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Speed Read – The not-so-secret lockdown diary

Every week The Friday Speed Read climbs onto its high horse and pontificates loudly about the biggest news stories from the past five days. The horse is a piebald mare called Florence and puts up with far too much than she should.

Lockdown Diary – Day 4537 (I may have lost count a bit). It’s raining again. Of course it is. I’m more sure that it’s rained every day in January than I am that it’s actually January. Is it January? I have a fuzzy memory of something that felt a little like Christmas – there was a tree in the house I’m sure of it, and cheese, there were a couple of weeks during which my diet was little more than crackers topped with Comte and Dorset Blue Vinny (note to self – when all this is over, start a sea-shanty / punk / deep house crossover band and call it Dorset Blue Vinny) but was that Christmas? Maybe. If it was then it feels like it happened many months ago. Or was it yesterday? Maybe this isn’t January at all? Maybe it’s a new month altogether? Coviduary. The thirteenth month in which legend has it that the rain doth fall on each of its 321 days, all of which are 43 hours long; foxes doth host illegal gatherings with sound systems and bad booze in gardens across the land and parents, some of whom even have respectable qualifications in the subject, will hath forgotten even basic mathematics when their offspring ask how to multiply fractions or are forced to calculate how many hours each day a child can play Minecraft without alerting ye olde social services.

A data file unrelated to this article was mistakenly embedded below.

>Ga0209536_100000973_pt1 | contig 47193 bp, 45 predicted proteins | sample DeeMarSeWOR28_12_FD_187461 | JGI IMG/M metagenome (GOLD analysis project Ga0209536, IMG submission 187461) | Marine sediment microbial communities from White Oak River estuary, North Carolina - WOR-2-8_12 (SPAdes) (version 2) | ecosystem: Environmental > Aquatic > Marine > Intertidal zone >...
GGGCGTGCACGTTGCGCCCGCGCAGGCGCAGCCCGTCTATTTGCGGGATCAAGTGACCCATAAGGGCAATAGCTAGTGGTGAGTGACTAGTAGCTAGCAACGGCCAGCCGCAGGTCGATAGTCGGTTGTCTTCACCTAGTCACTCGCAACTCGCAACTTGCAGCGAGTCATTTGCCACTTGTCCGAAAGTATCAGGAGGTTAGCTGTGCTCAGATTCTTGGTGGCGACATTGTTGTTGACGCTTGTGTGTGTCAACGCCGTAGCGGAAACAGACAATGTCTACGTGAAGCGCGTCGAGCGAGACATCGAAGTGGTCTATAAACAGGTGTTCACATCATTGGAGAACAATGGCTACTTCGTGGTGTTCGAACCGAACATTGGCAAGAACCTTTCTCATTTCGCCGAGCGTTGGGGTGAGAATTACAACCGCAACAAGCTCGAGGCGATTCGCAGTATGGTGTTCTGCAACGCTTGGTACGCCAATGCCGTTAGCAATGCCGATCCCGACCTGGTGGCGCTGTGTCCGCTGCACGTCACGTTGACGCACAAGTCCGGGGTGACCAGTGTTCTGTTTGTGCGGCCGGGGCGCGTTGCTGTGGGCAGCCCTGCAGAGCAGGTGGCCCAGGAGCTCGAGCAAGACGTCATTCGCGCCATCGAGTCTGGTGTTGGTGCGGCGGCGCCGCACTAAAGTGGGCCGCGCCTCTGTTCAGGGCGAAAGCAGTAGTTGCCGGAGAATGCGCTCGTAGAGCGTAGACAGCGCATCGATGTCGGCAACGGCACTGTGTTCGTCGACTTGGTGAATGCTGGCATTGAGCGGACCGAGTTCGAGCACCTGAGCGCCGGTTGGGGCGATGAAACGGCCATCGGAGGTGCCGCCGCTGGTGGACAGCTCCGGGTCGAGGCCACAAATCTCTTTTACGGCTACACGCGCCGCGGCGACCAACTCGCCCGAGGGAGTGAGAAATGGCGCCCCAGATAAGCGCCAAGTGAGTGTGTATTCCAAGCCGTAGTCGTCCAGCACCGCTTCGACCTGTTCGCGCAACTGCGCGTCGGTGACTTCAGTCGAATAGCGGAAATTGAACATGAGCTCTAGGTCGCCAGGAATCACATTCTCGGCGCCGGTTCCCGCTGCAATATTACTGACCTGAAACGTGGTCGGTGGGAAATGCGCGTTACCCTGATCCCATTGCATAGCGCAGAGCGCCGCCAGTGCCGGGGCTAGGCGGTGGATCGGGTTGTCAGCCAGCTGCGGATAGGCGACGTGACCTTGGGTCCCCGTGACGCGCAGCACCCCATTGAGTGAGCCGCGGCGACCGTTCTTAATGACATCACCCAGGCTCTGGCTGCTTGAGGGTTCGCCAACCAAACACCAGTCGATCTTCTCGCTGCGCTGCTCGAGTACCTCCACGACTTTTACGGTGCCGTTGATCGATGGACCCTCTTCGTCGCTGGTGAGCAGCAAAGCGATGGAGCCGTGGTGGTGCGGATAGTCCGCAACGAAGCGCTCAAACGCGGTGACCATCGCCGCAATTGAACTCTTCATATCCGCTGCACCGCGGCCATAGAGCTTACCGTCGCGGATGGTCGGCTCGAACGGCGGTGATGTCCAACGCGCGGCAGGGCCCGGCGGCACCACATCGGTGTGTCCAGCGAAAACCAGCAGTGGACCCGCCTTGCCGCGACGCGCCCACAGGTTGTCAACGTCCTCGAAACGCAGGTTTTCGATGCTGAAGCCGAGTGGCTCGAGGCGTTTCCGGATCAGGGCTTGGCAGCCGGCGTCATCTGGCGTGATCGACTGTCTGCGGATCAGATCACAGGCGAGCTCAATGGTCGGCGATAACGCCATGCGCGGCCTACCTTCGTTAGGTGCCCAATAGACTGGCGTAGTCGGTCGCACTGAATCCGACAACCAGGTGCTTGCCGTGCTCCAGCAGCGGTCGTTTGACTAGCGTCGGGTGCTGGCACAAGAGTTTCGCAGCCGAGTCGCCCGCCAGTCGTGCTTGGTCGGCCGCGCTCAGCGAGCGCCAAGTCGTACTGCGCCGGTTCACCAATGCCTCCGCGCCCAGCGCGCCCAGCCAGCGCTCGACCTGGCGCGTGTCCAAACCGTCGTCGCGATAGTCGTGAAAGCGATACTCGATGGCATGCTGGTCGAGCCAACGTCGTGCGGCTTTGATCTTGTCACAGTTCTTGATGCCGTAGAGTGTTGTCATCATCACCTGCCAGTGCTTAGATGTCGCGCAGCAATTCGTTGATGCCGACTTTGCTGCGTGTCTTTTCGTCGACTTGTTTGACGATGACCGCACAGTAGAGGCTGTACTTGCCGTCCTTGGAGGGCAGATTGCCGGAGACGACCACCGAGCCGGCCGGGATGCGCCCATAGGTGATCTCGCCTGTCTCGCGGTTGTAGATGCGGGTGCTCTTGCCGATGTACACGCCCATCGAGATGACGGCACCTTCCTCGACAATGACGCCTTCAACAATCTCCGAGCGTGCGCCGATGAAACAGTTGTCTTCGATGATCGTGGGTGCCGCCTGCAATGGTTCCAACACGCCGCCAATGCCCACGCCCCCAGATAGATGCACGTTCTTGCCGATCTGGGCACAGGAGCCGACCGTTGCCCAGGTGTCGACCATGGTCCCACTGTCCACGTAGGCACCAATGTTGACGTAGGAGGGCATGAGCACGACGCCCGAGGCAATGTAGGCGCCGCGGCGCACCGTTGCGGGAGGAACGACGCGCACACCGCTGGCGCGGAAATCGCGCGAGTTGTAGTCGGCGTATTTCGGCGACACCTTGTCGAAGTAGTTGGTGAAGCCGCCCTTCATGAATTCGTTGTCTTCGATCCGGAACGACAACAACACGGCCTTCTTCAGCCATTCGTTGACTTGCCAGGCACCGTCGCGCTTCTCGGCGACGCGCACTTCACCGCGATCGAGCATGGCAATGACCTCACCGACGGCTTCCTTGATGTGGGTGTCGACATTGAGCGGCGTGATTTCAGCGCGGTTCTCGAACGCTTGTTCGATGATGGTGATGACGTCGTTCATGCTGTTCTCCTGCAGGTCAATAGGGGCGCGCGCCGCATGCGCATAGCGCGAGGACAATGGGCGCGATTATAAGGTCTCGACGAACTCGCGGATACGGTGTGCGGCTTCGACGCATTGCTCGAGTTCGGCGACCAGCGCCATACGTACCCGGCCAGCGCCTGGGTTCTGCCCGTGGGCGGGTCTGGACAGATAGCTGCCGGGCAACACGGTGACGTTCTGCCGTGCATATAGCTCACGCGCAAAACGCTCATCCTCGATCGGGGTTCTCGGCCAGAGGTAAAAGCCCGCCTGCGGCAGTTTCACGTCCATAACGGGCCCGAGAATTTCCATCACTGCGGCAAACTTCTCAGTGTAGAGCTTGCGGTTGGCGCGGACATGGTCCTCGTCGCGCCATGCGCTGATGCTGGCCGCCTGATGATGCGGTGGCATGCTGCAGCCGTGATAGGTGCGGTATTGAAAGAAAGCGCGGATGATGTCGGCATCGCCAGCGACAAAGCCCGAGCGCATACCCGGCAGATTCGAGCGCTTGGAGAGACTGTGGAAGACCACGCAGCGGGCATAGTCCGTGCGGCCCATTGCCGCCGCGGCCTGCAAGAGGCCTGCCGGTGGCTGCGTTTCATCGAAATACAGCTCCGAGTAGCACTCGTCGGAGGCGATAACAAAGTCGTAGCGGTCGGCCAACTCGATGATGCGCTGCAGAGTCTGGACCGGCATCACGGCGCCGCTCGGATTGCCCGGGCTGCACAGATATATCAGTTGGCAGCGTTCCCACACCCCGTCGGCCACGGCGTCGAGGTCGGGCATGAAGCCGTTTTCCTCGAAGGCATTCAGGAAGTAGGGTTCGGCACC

On Wednesday of this week, I tried to shake myself from the monotony of daily repetition, to bring some chaos to the quotidian (note to self – when Dorset Blue Vinny has acrimoniously split over attitudes to bass lines and cheap cheddar, start a new band called Chaos to the Quotidian combining the trills and turns of the Baroque composers with scuzzy thrash metal – ask Ben, he knows about this stuff) by imposing a different timescale onto the day. So instead of drinking a coffee at 8.45, I drank a coffee at 9.02. I know right? Crazy. In fact, a bit too crazy. My brain couldn’t cope with such a divergence in my routine and I had to have a little bit of a lie down, a simple act of self- care which caused another corporeal crisis (note to self . . .  think of a different joke) as my system screamed in protest that I was on my back and it wasn’t 10.45pm. Don’t. Change. Anything. Don’t veer. Don’t deviate. Don’t skew. Don’t divagate. Don’t tack.

Just hold on. The routine is a scaffold. A temporal life-support system of wires and tubes plugged into every cell and keeping you alive. Keep making marmalade (not a euphemism). You’ve got more marmalade that you can feasibly eat in a lifetime but keep making marmalade. It will end. The path will turn at some point, you’ve just to keep following it until it does. See? It’s Friday again. Already. It’s only been three days since the last one but it’s Friday again. Have a coffee. It’s time to write the Speed Read.

****